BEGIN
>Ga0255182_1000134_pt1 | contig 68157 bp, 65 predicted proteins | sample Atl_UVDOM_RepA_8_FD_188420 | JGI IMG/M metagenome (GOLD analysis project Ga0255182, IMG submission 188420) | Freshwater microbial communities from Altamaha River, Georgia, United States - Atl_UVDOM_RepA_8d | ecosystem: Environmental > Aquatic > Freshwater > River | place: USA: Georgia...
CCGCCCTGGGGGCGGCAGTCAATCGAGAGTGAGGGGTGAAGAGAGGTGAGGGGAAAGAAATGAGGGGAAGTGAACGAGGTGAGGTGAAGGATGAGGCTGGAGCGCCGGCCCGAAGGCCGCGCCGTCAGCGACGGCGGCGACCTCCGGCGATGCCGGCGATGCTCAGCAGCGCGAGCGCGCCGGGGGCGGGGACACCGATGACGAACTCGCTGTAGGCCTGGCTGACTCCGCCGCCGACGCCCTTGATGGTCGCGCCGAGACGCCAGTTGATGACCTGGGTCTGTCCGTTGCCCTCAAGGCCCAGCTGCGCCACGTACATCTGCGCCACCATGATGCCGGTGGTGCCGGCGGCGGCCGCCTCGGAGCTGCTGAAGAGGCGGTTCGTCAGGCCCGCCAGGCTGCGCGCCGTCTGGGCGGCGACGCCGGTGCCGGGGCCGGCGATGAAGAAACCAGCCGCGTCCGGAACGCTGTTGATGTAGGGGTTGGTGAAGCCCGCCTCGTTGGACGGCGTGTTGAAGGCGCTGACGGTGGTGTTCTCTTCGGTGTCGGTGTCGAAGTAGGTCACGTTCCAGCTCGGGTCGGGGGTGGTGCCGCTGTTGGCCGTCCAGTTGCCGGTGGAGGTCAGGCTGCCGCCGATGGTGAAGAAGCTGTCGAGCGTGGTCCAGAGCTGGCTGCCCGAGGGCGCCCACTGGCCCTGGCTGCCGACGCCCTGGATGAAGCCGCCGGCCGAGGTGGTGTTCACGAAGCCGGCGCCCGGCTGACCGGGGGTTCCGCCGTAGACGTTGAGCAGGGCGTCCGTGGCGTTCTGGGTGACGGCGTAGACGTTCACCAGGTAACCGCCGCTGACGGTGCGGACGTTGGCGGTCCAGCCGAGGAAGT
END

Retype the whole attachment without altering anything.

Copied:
>Ga0255182_1000134_pt1 | contig 68157 bp, 65 predicted proteins | sample Atl_UVDOM_RepA_8_FD_188420 | JGI IMG/M metagenome (GOLD analysis project Ga0255182, IMG submission 188420) | Freshwater microbial communities from Altamaha River, Georgia, United States - Atl_UVDOM_RepA_8d | ecosystem: Environmental > Aquatic > Freshwater > River | place: USA: Georgia...
CCGCCCTGGGGGCGGCAGTCAATCGAGAGTGAGGGGTGAAGAGAGGTGAGGGGAAAGAAATGAGGGGAAGTGAACGAGGTGAGGTGAAGGATGAGGCTGGAGCGCCGGCCCGAAGGCCGCGCCGTCAGCGACGGCGGCGACCTCCGGCGATGCCGGCGATGCTCAGCAGCGCGAGCGCGCCGGGGGCGGGGACACCGATGACGAACTCGCTGTAGGCCTGGCTGACTCCGCCGCCGACGCCCTTGATGGTCGCGCCGAGACGCCAGTTGATGACCTGGGTCTGTCCGTTGCCCTCAAGGCCCAGCTGCGCCACGTACATCTGCGCCACCATGATGCCGGTGGTGCCGGCGGCGGCCGCCTCGGAGCTGCTGAAGAGGCGGTTCGTCAGGCCCGCCAGGCTGCGCGCCGTCTGGGCGGCGACGCCGGTGCCGGGGCCGGCGATGAAGAAACCAGCCGCGTCCGGAACGCTGTTGATGTAGGGGTTGGTGAAGCCCGCCTCGTTGGACGGCGTGTTGAAGGCGCTGACGGTGGTGTTCTCTTCGGTGTCGGTGTCGAAGTAGGTCACGTTCCAGCTCGGGTCGGGGGTGGTGCCGCTGTTGGCCGTCCAGTTGCCGGTGGAGGTCAGGCTGCCGCCGATGGTGAAGAAGCTGTCGAGCGTGGTCCAGAGCTGGCTGCCCGAGGGCGCCCACTGGCCCTGGCTGCCGACGCCCTGGATGAAGCCGCCGGCCGAGGTGGTGTTCACGAAGCCGGCGCCCGGCTGACCGGGGGTTCCGCCGTAGACGTTGAGCAGGGCGTCCGTGGCGTTCTGGGTGACGGCGTAGACGTTCACCAGGTAACCGCCGCTGACGGTGCGGACGTTGGCGGTCCAGCCGAGGAAGT